The BLM had no rangers back then, and no way to enforce their own regulations. Without cooperation from both the motorcycle groups and the individual cyclists, it was impossible to manage. By the end of the year in 1969, BLM district manager Delmar Vail estimated that only 30 percent of users remained in the designated areas because of “an attitude in users that they should all have the area with no restrictions.”
In 1970, the area was closed permanently. A plan to create an orderly off-road vehicle use area through collaboration and cooperation had resulted in a closed gate. Operation ORVAC chairman Howard Harris, a rancher in San Benito County, gave the postmortem: “the sad realization came at last—without people to enforce rules, without proper sanitation and service facilities, management was impossible, and Panoche Hills has been closed indefinitely.” Ron Sloan, the American Motorcyclist Association representative, said, “Panoche should never have been opened in the first place – period. We are living with a dead horse.” Sloan framed Panoche as a uniquely bad situation, and hoped that land managers would simply forget about it.
But Panoche haunted off-highway vehicle management for years to come. For a couple of years, it remained the only area that BLM closed outright to motorized vehicles, and the closure weighed heavily on off-road vehicle enthusiasts. A sports columnist wrote that the closure of Panoche Hills was just “the start of the squeeze.” Russ Sanford, a representative of a motorcycle group, in his Cycle News column, wrote of another area, “[I]f we screw-up like we did at Panoche Hills, we would be hard-pressed to find any sympathy from BLM or other land-use agencies.” For decades to come, motorcyclists would be stuck with the “one-percenter” problem: that the most radical riders overshadowed the ordinary cyclists who obeyed the rules and stayed on the trails. As Jerry Harrell of Operation ORVAC put it, “Cooperative citizens and a management plan are not enough.” The future of ORVs, in the eyes of the government, was what Diana Dunn called “the Dismal Cycle” in a park managers’ magazine: ORV riders take over an area, enrage other users, come to a self-policing agreement, fail to uphold the agreement when “bad apples” intervene, and wait until the “final straw”—getting kicked out completely.
Panoche became emblematic of how hard it was to manage urban people on public lands—and just how destructive dirt biking could be to local environments. Where motorcyclists rode, the grasslands went bald—reports published in the 1970s and 1980s showed that 60 percent of Panoche’s vegetation in dirt biking areas was lost as a result of riding. That loss would have significant effects on erosion and wildlife habitat. For decades to come, Panoche became a key case study for researchers and government officials studying the “extremely touchy” issue of off-road vehicles on public lands.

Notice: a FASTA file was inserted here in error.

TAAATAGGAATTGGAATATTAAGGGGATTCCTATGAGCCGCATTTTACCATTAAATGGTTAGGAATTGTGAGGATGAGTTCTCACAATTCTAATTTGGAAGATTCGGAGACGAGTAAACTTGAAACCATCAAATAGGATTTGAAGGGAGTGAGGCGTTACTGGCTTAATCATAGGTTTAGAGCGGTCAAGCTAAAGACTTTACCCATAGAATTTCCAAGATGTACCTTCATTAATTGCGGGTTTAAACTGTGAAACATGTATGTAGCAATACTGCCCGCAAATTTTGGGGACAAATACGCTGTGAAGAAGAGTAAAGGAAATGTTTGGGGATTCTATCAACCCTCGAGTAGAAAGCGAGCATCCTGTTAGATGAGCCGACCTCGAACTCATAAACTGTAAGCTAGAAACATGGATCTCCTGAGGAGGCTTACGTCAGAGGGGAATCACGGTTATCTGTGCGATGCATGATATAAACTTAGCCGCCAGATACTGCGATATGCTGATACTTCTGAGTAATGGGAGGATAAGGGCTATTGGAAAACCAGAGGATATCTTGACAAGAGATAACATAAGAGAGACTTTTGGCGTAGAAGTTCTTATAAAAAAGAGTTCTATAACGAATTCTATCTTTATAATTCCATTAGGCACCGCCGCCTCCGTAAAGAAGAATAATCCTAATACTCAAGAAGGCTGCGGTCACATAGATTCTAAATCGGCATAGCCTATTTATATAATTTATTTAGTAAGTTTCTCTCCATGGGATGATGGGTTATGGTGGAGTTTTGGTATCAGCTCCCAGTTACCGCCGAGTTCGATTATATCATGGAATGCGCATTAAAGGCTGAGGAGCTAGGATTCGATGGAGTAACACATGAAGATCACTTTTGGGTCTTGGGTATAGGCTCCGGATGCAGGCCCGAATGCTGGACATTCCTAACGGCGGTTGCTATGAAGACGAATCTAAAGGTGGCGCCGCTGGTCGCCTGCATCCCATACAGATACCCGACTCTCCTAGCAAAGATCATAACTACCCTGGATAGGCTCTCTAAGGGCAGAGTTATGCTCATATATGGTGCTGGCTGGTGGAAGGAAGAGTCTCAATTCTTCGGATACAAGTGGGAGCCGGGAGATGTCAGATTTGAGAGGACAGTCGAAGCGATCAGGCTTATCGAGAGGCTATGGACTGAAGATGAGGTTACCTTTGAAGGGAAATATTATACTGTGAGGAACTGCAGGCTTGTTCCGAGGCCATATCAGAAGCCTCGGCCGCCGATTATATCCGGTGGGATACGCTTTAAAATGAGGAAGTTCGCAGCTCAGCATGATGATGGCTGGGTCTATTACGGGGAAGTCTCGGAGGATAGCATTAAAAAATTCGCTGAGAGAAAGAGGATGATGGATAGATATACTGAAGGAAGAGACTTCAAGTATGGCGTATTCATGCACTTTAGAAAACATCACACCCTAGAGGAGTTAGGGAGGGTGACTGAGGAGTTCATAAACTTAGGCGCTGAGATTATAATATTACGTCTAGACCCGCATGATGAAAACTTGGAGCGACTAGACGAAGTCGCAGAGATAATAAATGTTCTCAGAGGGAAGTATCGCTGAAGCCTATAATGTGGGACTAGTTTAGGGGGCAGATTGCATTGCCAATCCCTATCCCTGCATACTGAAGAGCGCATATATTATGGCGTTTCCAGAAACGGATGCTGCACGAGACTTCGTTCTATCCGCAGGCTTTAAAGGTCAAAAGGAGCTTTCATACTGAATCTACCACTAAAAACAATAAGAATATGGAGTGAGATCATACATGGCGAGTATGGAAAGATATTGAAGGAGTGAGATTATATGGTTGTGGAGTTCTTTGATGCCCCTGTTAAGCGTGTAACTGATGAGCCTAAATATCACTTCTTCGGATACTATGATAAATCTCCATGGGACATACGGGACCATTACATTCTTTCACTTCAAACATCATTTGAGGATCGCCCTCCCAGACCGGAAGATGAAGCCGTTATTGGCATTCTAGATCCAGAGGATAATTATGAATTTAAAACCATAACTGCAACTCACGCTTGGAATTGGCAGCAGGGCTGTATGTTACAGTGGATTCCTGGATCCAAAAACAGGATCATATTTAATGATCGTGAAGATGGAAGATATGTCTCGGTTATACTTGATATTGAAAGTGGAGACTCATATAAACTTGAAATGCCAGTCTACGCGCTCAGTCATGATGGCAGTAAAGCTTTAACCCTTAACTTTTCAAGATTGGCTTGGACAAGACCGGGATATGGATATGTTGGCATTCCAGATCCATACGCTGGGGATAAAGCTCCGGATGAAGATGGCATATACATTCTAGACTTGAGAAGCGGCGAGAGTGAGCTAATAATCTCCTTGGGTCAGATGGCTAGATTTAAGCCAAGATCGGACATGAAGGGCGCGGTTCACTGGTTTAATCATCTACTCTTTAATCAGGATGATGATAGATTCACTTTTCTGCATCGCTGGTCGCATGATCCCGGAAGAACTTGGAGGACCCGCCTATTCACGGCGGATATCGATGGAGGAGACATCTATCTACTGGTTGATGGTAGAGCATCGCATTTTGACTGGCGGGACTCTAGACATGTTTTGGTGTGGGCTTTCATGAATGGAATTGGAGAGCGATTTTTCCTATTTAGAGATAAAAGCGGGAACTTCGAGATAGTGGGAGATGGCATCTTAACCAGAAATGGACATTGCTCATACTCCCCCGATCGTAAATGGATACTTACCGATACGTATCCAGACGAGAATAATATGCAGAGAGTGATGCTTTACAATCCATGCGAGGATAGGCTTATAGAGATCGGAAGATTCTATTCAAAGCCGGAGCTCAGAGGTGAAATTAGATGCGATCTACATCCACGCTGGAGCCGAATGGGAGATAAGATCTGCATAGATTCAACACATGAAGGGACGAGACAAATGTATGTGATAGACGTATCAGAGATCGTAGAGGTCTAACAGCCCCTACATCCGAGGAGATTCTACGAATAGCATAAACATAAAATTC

When we went down to Panoche Hills in January, I took the April 1968 report that BLM published. The cover photo, of a dirt biker hill-climbing, encapsulated both the fun of dirt biking and the negative impacts that dirt bikes have on the soils of the Panoche Hills. Inside, yellowed images of the hills that looked like artful landscapes were, in fact, documenting erosion from motorcycles. The photos I found most compelling showed BLM employees out doing fieldwork, attempting to measure the erosion in the hills. Standing with black-and-white painted rulers, they stood on the steep inclines that dirt bikes climbed, showing the human scale of how dirt biking had changed the hills.
Images from the 1968 federal report.
Section maps in hand, my partner—who was taking pictures—and I sought out the spots where these photos had been taken 55 years ago. Our last stop was Silver Creek, which has been closed officially for almost sixty years. Today, it is one of the best places to watch for wildlife in the hills. When we arrived before the sunrise, we found coyote and mountain lion tracks in the mud next to Silver Creek, which was running after the storms this January. The winter’s rains had made the hills a lively shade of green, which we exulted in even though we knew that the grasses were Mediterranean species introduced alongside livestock in the 1800s.
It didn’t take long to see other traces of human presence in the hills. More recent additions included shotgun shells and forgotten plinking targets, but just as evident were the traces of hill climbs, one of the few tracks that go straight up the hill rather than meandering across it. It reminded me of what an East Bay park ranger once told me about old dirt biking trails. “Once a trail gets established, it’s forever.”
Photos by Evan Darling.
The Panoche Hills aren’t untouched nature—if that exists—but they are still valuable. They have weathered an extraordinary amount of change since the dinosaurs left and the blunt-nosed leopard lizards arrived. Today, Panoche is one of the last remnants of a landscape that elsewhere has been overtaken by farmland and solar panels, even as the dirt biking scars remain. Animals and plants have adapted to an environment shaped by these human conflicts. As climate change promises to heat up the hills, however, the question is whether the blunt-nosed leopard lizards and kangaroo rats will be able to survive the next onslaught from our species.